Then again, here I am, back in ‘civilisation’ and blogging.

From Milia, you can rent a bike or hike to visit the surrounding little towns, called the Innaxorion (‘nine villages’) dispersed in this mountain area, where time seems to be elastic and go slowly.  I found a few gems, such as a 15th century basilica dedicated to Agia Varvara (near Latsiana) and a church dedicated to Agios Nikolaos (near Mouri) which contains beautiful frescoes.  There is also the Topolia Gorge nearby, which makes for a most enjoyable hike.

Elos is the largest of the Innaxorion.  It is a pretty village surrounded by a chestnut forest and several natural springs,  and boasting  a few well-preserved Venetian buildings, such as a governor’s house and a fortress.  There are also fragments of Roman mosaics to admire.

The speciality of Elos are chestnuts.  I arrived in time for the annual Chestnut Festival, which this year was held on Sunday 4 November.   The festival sees everyone in the village get involved.  There was food, wine, music and dancing. A particular form of raki typical of this region was on offer (‘koumaroraki’). Small children had prepared ‘mantinades’ (poems) about chestnuts. Or at least this is what I was reliably informed that they were reciting!   Huge, sweet and juicy chestnuts were on offer, and you could also try them in a variety of dishes, sweet and savoury.  Then, in the climax of the event, the chestnuts are roasted.  What a pleasure!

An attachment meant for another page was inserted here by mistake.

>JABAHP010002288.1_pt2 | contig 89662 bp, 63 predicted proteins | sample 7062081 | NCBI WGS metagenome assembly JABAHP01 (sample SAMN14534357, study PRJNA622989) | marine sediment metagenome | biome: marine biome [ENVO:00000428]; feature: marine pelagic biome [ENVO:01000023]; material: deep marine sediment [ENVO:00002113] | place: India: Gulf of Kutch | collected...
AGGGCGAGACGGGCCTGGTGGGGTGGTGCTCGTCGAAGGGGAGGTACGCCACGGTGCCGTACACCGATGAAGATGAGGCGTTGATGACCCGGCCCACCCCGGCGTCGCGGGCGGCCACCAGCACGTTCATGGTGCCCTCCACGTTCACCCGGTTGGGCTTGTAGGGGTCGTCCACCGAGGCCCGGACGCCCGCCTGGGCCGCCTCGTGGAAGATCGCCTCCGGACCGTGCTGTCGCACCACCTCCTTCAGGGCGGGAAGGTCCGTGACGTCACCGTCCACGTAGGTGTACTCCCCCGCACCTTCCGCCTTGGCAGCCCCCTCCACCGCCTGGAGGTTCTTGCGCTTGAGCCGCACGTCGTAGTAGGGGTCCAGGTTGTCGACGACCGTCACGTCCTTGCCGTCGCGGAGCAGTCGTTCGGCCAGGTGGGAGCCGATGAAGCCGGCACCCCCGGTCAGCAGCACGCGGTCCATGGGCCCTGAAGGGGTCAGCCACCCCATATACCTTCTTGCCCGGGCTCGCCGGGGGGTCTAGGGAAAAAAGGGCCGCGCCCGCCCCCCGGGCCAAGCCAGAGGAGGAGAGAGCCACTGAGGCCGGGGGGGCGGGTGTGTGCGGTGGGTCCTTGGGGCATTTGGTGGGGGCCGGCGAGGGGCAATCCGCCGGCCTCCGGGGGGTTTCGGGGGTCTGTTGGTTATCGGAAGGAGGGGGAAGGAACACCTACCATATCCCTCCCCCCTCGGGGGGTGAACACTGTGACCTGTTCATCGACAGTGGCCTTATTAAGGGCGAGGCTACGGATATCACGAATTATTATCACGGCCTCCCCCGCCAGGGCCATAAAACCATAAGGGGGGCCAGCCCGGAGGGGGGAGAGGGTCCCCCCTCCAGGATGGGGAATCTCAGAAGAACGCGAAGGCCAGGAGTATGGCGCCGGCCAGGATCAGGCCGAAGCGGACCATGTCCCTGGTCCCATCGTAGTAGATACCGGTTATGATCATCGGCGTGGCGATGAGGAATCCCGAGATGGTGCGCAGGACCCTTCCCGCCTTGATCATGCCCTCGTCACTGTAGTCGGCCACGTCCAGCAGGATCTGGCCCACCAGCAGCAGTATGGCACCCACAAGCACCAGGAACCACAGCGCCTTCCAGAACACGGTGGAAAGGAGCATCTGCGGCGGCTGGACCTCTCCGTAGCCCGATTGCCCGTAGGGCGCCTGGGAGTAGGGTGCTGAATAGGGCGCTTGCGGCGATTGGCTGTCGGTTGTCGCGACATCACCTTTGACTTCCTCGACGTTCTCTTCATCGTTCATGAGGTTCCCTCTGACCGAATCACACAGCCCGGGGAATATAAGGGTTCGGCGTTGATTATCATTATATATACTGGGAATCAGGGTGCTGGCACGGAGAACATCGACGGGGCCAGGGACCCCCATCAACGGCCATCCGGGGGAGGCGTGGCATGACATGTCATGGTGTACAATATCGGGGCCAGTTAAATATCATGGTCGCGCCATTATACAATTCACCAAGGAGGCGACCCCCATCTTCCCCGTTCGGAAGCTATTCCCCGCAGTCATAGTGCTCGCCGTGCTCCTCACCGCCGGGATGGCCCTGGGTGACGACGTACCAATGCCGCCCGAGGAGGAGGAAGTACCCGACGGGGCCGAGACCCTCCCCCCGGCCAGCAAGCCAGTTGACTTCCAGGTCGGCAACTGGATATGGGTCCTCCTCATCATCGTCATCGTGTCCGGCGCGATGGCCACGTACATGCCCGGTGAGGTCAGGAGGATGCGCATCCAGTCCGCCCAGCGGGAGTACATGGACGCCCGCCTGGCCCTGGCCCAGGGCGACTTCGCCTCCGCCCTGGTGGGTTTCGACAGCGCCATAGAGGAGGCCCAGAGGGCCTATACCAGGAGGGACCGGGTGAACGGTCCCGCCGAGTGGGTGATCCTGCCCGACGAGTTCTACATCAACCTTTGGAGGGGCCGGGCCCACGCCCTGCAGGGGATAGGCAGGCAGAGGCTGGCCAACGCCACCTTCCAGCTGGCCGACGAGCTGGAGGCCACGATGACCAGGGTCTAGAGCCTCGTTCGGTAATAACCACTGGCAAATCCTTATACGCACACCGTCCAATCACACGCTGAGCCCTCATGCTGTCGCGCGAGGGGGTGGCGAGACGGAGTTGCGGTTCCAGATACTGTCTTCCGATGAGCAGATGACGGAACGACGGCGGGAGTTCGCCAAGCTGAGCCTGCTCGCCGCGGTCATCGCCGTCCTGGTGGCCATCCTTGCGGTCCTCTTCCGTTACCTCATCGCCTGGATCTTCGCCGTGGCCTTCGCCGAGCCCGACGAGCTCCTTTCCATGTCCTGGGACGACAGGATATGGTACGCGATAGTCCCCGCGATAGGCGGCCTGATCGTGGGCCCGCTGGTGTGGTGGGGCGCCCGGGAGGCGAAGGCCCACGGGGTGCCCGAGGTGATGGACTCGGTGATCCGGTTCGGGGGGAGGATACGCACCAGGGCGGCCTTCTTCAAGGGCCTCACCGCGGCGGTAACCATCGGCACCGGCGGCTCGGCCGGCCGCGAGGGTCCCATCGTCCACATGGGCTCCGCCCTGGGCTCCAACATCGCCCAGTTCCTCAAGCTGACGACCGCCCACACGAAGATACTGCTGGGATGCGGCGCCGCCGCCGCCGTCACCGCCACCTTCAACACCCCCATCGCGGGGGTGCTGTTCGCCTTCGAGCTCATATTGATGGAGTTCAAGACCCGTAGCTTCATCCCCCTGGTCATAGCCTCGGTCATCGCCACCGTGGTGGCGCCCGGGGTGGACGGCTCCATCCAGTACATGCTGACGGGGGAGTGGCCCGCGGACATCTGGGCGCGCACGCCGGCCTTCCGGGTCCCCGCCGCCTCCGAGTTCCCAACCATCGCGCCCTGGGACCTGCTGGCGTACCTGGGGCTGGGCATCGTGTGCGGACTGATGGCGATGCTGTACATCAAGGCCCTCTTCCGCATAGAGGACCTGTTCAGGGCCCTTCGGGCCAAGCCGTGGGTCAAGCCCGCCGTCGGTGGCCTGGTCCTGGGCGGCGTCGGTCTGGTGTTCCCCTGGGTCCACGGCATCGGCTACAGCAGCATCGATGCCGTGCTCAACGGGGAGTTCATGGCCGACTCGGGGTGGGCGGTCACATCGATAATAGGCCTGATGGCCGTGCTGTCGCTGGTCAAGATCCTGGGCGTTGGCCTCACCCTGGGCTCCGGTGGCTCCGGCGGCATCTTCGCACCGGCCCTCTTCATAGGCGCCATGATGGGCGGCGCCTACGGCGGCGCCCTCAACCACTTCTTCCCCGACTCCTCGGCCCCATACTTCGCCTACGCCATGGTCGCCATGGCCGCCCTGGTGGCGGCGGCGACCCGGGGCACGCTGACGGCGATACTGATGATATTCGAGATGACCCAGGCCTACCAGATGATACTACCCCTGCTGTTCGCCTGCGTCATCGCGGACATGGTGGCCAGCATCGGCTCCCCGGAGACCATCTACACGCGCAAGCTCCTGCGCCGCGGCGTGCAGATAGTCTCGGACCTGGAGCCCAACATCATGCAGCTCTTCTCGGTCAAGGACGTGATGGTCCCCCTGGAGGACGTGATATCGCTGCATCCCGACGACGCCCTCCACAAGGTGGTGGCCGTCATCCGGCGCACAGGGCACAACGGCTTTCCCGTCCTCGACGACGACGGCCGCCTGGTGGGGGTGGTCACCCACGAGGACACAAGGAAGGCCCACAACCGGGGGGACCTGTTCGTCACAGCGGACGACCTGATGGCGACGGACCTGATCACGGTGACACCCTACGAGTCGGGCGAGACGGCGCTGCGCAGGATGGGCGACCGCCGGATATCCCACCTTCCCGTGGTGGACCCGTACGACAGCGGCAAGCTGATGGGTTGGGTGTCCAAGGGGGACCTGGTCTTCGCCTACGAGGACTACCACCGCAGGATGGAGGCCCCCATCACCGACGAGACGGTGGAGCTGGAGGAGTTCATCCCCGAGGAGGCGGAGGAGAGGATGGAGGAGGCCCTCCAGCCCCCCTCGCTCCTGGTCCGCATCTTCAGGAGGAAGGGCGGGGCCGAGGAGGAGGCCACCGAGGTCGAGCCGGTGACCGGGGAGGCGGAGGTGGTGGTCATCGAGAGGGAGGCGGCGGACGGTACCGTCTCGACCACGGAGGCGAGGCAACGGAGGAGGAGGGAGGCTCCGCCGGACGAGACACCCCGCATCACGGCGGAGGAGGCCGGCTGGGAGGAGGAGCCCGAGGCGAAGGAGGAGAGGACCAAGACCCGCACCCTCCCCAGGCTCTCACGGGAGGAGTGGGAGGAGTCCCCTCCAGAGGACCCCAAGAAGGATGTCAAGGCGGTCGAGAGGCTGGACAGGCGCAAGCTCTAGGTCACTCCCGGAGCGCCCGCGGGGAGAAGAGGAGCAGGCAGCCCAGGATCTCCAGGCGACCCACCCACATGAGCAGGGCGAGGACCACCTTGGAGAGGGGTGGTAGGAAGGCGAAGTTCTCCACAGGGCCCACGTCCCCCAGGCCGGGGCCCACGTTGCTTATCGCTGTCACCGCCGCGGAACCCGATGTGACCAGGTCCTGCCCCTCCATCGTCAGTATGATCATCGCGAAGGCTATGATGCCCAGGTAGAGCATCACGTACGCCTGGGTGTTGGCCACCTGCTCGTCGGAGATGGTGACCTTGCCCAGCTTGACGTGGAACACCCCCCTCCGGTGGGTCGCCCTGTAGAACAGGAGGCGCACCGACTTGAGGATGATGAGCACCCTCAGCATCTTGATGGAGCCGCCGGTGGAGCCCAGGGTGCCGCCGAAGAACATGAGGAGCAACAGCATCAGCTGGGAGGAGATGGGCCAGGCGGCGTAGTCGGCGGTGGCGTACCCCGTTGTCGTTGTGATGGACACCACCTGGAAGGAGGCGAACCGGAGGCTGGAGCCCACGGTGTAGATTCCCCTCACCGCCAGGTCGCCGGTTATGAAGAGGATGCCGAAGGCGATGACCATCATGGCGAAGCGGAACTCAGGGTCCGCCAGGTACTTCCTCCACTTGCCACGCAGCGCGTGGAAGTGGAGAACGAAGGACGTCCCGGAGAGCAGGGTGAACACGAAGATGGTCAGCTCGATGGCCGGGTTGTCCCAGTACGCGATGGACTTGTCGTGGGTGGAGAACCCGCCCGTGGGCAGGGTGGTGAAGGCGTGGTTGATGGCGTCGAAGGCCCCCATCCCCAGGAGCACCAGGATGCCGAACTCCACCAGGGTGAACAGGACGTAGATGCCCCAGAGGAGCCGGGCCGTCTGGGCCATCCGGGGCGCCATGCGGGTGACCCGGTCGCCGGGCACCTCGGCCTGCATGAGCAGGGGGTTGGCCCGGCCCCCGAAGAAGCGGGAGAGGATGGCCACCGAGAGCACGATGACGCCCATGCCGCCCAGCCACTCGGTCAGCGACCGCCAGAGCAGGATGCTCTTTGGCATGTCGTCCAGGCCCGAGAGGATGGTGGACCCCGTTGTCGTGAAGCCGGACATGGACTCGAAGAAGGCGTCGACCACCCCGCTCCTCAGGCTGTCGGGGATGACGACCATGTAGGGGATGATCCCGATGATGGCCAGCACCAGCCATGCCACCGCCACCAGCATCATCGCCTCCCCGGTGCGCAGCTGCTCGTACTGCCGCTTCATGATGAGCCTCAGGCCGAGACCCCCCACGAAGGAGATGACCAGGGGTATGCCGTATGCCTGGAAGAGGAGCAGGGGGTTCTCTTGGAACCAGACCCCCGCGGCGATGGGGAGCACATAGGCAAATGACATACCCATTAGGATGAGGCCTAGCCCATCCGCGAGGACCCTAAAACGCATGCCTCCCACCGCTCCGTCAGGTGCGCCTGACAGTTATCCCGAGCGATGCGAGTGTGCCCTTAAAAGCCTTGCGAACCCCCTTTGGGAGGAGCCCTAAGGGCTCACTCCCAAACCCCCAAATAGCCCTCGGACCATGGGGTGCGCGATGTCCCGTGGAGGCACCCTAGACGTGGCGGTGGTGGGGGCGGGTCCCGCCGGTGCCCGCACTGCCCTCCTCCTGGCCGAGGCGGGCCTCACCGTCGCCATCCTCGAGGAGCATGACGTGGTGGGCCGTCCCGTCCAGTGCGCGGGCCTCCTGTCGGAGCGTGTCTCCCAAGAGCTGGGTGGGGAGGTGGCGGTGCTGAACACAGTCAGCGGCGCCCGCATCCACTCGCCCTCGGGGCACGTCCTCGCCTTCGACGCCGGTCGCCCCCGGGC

If you would like more information about Milia or want expert advise to include local festivities in your travel plans, which will make for an unforgettable stay in Crete, contact Karma Travel!  Their expert advisors will help with accommodation, transportation and offer knowledgeable tips to make your travel a true delight.